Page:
Premium Chessgames Member
  Penguincw: Just like the Women's Superfinal, the winner is the one who draws the fewest games. Unfortunately, the one who draws the 2nd fewest games (Zvjaginsev) finishes tied for last here. It was a close tournament for sure, with the last place finishers (including top seed Karjakin) finishing at -1.
Premium Chessgames Member
  whiteshark: Well deserved, champion!
Dec-07-14  Pawn Dillinger: An interesting career position for Lysyj. Now that he's floating around 2700, how does he break through to some invitational tournaments and become a more recognizable name among the chess hoi polloi?

Besides this strong tournament win, perhaps a breakthrough performance in the World Cup will give him the opportunity to get his chance to crack the top 25 or so players in the world.

Once there (assuming he can get there), he could begin a drive toward 2775 and go for what all the top players want: playing in Grand Prix events and qualifying for the Candidates Tournament.

Congratulations to Lysyj for taking yet another step in distancing himself from a top 100 player (and typically a 2650 rating), winning this tourney and entering the realm of top 50 player. Personally, I'd like to see some more of him.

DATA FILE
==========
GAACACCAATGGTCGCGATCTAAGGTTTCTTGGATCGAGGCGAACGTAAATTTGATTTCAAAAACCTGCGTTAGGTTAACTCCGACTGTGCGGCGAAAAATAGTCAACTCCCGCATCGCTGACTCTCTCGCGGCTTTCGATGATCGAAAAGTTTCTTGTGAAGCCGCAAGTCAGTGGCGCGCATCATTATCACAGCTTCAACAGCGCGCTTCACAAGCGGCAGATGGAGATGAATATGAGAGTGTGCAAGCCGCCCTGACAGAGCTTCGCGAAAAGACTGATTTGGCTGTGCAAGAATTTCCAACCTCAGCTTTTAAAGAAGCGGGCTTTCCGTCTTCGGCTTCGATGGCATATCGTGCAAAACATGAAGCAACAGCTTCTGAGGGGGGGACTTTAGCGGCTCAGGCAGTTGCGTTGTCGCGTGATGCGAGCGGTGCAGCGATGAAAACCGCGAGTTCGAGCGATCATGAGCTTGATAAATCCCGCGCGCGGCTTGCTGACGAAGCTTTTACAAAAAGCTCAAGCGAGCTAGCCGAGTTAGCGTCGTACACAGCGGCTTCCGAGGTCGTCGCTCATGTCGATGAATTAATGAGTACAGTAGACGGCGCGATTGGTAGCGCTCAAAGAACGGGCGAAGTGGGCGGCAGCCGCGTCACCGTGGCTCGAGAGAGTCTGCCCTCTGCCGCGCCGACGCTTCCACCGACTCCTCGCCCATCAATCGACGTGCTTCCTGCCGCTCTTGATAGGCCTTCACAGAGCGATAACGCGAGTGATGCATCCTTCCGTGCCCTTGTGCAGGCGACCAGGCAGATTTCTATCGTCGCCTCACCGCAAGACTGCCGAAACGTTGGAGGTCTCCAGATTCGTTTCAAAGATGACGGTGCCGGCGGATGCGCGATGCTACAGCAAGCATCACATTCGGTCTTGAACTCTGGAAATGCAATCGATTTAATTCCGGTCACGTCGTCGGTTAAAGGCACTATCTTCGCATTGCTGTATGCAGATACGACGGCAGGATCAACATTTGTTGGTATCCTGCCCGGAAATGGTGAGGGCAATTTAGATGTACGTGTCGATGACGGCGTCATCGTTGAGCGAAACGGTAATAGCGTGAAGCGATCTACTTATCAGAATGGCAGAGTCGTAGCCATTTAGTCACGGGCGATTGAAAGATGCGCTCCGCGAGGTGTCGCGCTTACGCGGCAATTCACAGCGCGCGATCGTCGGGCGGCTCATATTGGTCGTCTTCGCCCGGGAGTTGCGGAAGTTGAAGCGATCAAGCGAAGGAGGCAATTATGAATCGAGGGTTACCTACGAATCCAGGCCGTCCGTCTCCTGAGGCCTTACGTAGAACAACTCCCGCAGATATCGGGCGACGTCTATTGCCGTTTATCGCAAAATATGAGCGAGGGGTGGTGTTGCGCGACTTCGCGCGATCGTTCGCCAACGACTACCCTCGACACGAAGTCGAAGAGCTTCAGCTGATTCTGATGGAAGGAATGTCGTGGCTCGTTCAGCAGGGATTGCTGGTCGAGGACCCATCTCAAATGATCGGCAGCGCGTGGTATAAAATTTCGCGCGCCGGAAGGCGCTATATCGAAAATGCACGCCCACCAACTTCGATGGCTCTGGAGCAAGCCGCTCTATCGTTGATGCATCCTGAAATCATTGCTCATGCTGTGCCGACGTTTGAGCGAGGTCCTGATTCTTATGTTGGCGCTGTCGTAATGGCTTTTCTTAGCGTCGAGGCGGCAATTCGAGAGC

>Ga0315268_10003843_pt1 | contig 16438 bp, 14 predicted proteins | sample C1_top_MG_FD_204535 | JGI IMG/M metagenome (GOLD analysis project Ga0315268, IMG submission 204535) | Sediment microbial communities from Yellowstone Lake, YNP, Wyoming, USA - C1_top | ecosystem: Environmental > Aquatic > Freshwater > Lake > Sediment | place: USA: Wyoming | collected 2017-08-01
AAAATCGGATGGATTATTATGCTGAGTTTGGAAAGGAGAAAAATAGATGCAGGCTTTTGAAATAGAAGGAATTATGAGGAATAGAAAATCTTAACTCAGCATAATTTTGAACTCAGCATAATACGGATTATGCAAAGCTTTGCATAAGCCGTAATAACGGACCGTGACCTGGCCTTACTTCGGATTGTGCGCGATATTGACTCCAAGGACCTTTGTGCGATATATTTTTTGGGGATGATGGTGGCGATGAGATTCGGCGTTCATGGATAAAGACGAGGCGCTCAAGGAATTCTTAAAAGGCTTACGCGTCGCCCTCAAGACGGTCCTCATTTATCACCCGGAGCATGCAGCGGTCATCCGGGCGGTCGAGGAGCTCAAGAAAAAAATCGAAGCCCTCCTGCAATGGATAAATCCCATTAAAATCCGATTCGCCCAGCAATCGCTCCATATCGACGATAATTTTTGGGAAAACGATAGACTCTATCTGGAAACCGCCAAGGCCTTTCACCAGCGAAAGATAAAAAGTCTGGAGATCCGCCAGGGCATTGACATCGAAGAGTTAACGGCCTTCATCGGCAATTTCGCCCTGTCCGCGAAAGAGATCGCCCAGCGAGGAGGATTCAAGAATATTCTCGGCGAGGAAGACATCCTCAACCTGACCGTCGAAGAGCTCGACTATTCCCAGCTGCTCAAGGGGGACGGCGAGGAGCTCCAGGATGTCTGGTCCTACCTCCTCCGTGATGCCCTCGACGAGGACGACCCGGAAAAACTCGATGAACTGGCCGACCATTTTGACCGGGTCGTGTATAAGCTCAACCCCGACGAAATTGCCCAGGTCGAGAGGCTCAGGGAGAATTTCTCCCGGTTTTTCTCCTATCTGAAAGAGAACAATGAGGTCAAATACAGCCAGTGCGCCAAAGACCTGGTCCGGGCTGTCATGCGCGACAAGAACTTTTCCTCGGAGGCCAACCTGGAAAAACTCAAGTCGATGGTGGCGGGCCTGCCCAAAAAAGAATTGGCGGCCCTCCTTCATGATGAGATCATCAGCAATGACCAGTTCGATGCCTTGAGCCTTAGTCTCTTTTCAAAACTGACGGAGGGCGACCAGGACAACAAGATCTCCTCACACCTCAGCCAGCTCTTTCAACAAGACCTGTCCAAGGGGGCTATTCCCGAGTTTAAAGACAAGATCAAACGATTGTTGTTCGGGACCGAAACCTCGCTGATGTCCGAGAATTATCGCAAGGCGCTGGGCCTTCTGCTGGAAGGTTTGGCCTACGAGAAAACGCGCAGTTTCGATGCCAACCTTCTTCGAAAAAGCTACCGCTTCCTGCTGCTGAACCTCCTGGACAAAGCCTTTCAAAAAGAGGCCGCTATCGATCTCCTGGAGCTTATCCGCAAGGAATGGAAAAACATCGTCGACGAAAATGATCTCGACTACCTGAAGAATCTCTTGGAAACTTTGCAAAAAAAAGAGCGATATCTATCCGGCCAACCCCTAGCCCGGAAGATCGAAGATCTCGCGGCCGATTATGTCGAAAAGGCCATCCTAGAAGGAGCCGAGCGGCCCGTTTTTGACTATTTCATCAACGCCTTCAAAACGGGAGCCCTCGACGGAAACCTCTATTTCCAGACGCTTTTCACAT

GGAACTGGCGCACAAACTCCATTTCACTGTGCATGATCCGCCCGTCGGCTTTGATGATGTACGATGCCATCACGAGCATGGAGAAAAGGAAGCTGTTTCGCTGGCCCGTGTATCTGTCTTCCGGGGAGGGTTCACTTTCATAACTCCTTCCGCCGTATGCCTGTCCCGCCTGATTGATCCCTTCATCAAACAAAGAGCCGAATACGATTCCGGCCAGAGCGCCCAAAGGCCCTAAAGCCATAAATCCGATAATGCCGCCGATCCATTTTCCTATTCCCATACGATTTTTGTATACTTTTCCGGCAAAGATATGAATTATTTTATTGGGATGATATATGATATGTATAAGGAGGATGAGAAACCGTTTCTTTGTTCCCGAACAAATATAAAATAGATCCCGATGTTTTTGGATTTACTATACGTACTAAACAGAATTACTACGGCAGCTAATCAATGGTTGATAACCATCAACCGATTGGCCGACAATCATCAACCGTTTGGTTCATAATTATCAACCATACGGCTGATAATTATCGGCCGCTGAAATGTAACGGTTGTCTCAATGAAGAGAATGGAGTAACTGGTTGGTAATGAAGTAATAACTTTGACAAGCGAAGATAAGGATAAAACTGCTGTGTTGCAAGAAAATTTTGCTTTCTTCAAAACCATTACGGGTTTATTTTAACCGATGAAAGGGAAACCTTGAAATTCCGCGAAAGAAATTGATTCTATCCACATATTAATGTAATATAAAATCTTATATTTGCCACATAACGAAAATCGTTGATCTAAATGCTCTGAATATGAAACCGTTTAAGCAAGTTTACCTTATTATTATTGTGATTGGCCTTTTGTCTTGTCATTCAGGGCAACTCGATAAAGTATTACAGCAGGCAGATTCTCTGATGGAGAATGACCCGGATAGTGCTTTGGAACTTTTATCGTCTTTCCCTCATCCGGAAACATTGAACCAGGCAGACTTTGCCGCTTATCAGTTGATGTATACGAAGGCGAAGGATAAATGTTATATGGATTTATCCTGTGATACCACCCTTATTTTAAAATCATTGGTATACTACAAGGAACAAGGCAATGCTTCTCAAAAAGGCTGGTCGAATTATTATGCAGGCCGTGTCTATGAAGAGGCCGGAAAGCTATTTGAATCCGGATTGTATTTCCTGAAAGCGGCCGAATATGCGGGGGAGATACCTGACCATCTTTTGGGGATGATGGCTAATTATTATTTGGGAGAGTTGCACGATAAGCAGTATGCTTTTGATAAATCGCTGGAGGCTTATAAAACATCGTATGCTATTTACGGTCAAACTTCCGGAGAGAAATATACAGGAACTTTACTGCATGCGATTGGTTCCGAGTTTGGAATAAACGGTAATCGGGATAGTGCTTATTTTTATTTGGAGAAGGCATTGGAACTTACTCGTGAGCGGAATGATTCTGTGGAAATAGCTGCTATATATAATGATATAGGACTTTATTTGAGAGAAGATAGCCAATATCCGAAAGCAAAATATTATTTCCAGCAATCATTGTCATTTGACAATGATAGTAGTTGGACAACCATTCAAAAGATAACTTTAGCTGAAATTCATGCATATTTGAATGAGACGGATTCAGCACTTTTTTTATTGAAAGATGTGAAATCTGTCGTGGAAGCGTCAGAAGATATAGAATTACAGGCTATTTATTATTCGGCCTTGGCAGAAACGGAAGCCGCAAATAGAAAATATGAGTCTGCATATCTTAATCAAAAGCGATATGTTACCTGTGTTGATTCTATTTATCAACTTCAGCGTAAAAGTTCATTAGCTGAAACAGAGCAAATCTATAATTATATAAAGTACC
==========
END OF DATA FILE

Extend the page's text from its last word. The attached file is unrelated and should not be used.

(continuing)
Dec-09-14  ex0duz: Karjakin had a pretty bad tournament. According to chessbase his TPR was -13, so does that mean he loses 13 rating points?

Also congrats to Lysyj. How come i've never heard of him before? Is this his first real big tourney win?

Dec-12-14  visayanbraindoctor: Kramnik, Grishuk, Svidler, and other top Russians may not qualify for the Candidates through the usual manner. I expect that Russia will host the next Candidates. If so, to whom will the wild card go to? The 2015 Russian Championship next year might be quite telling.

I suspect all of Russia's top players will compete next year

If the above scenario unfolds, the Russian Federation should give a hint then that the winner will win points for a possible Candidates qualification.

Another fascinating scenario is for the top two placers in the next Russian Championship to play a match. Winner gets the Candidate wild card.

Dec-14-14  Rolfo: Hasn't Kirsan already announced that next Candadates tourney is to be held in the US?

And then the wild card will go to Nakamura if he isn't qualified by merits

Premium Chessgames Member
  MissScarlett: Kirsan meant the world championship match, I believe.
Sep-05-17  Arconax: It was won by the unknown entity Lysyj, but Yakovenko came close. I wonder why "Yako" doesn't play in Tiblisi at the moment, strange.